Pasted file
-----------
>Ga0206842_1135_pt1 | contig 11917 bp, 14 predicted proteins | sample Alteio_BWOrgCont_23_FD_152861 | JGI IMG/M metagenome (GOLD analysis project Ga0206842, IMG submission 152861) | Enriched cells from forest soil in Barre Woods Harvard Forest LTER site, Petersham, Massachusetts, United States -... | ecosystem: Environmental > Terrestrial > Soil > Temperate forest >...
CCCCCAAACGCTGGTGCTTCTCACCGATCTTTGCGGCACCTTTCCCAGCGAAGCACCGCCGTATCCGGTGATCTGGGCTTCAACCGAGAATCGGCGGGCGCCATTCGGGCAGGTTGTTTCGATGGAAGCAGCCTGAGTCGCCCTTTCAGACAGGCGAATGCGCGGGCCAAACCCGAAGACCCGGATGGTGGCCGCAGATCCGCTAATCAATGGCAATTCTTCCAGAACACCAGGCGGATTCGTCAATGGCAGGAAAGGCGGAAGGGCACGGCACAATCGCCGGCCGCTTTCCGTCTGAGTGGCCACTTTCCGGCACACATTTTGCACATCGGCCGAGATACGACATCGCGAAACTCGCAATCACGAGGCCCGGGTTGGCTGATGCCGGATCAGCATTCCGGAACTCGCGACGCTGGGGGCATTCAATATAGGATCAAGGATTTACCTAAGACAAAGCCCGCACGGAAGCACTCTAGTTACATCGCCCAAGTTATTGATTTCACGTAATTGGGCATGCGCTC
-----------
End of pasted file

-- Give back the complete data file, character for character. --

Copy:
>Ga0206842_1135_pt1 | contig 11917 bp, 14 predicted proteins | sample Alteio_BWOrgCont_23_FD_152861 | JGI IMG/M metagenome (GOLD analysis project Ga0206842, IMG submission 152861) | Enriched cells from forest soil in Barre Woods Harvard Forest LTER site, Petersham, Massachusetts, United States -... | ecosystem: Environmental > Terrestrial > Soil > Temperate forest >...
CCCCCAAACGCTGGTGCTTCTCACCGATCTTTGCGGCACCTTTCCCAGCGAAGCACCGCCGTATCCGGTGATCTGGGCTTCAACCGAGAATCGGCGGGCGCCATTCGGGCAGGTTGTTTCGATGGAAGCAGCCTGAGTCGCCCTTTCAGACAGGCGAATGCGCGGGCCAAACCCGAAGACCCGGATGGTGGCCGCAGATCCGCTAATCAATGGCAATTCTTCCAGAACACCAGGCGGATTCGTCAATGGCAGGAAAGGCGGAAGGGCACGGCACAATCGCCGGCCGCTTTCCGTCTGAGTGGCCACTTTCCGGCACACATTTTGCACATCGGCCGAGATACGACATCGCGAAACTCGCAATCACGAGGCCCGGGTTGGCTGATGCCGGATCAGCATTCCGGAACTCGCGACGCTGGGGGCATTCAATATAGGATCAAGGATTTACCTAAGACAAAGCCCGCACGGAAGCACTCTAGTTACATCGCCCAAGTTATTGATTTCACGTAATTGGGCATGCGCTC